October is a good time to begin planning for what your garden is going to look like next year. It is now that you look at the plants you already have and think about multiplying them up. It is also the time to start sourcing and buying whatever new plants you want to add to the existing palette. It is also time to grub out the things that just do not work. If they are bad plants you can compost them. If they are good plants that just don’t suit your garden, pass them along to a pal.
On the business of multiplying, if you want to grow things from seed, you will have spent the late summer and autumn collecting seed from this year’s flowers. Among hundreds of possibilities, the seed of plants like cornflower, cerinthe, marigold, nigella, borage, and lychnis can all be collected. Dry them out before putting into marked envelopes for storage over the winter. You can get really creative and save the seed from dahlias. While we generally save and replant dahlia tubers, new young plants can also be grown from seed. The great thing about dahlia seed is that it will throw up flowers in the widest range of colours. Seed gives you variable and surprising results. That surprise element is what makes growing from seed worth the bother. The other thing that makes it worthwhile is that these are all plants for free – a very big plus if you have a large garden to take care of on a small budget.
The other way to increase stock is division. This is the easiest and best way of all. You simply dig up and divide the plants. You might have bought a hosta or delphinium, an echinacea or aster, campanula or hardy geranium. After a few years in the ground, assuming that is grew happily, it will have become quite a big plant and that plant can now be turned into several smaller plants, the same size as the original you bought.
Division is easy. Start by cutting all growth down to a few centimetres. Then dig up the large clump. Depending on how vigorous the growth was, you might need some help doing this. Then, using two garden forks or spades, dig them down into the clump, back to back, and tease it into two smaller clumps. Depending on the size, repeat this action until you have several clumps about the diameter of a standard two litre, black pot. Make sure that there are no perennial weeds like scutch grass, nettle, creeping buttercup or ground elder knotted through the root balls. If there are, these can be firstly shaken and teased out and then washed out . Take the opportunity to dig over the cleared ground and remove the remaining perennial weed roots from that too. Finally, replant the smaller clumps in the renewed, composted border. Generally speaking the spacing between the plants should be about 30 to 40cms or a foot apart, placed in rough diamond formation. Build a drift of plants in odd numbers - threes, fives, sevens, and so on. These look best.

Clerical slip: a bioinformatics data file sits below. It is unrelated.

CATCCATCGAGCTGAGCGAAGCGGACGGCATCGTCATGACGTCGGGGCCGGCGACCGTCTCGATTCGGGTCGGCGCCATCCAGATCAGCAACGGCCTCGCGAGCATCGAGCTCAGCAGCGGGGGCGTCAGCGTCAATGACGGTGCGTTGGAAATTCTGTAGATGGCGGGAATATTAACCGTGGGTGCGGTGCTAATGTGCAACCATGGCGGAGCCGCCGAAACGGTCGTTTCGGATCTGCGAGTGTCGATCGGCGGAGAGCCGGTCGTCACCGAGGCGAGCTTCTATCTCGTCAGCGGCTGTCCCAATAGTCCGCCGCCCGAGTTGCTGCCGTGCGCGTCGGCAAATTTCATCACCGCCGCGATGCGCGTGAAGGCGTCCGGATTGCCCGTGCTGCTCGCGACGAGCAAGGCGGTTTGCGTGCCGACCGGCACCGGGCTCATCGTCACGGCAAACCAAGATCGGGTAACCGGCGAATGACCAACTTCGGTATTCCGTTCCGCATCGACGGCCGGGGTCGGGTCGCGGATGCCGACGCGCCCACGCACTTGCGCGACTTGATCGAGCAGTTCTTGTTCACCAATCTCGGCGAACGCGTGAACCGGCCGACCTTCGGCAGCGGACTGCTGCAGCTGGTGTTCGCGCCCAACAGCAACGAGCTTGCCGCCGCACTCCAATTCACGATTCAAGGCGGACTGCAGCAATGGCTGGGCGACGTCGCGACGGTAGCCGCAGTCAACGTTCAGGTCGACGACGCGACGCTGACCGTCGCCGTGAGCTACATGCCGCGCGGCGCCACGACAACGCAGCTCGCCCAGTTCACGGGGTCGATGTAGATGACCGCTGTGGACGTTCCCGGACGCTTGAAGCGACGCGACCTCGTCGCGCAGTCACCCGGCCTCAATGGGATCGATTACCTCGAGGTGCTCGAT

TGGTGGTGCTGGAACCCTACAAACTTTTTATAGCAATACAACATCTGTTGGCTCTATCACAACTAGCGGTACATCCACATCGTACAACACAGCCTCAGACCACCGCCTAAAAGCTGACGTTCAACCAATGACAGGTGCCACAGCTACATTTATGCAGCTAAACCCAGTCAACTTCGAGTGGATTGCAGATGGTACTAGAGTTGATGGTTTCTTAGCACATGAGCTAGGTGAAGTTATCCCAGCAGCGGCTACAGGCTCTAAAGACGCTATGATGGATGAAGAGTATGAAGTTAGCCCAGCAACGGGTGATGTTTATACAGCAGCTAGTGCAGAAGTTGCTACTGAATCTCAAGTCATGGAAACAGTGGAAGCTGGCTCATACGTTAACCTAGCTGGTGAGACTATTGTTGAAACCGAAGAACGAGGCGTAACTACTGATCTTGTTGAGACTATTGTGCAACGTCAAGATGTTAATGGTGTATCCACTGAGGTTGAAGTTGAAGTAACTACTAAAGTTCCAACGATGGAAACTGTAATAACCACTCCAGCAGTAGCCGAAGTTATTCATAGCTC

If you have plants left over, swap these with gardening friends or donate them to someone starting out. Another possibility with spare plants is to experiment with them in another less favoured area of your own garden. Given that these are plants for free, the experiment will cost you nothing and you might find that the dark, dry or dark damp corner you thought was good for nothing, is a little bit more useful that you thought.
The reason for doing your dividing now is that the ground is still quite warm, and the newly planted clumps will get their feet under the table before winter sets in. They will then be in pole position to begin growing early in the spring. It is also nice weather for this sort of work. Also, starting early means that you will have time to get most if not all done before the weather gets too cold. It is perfectly possible to do this work any time between now and spring but make life easy for yourself by doing it in mild October rather than chilly February.
Use the cleared ground opportunity to plant some bulbs in between the replanted perennials. Tulips work really well in with hostas. Alliums go well with most perennials. It is late for daffodils, but if you have any daffodils that you started off in pots a few weeks ago, you could gently insinuate these bulbs into the mix. Be careful as the daffodils will already be putting out roots.
It is a good idea to use this dig-up and divide project with changing the look or shape of a border. You might feel that something previously planted at the back could look good in the middle, or even at the front. Make your changes. Be bold. You can always revert back next year if you don’t like the results.
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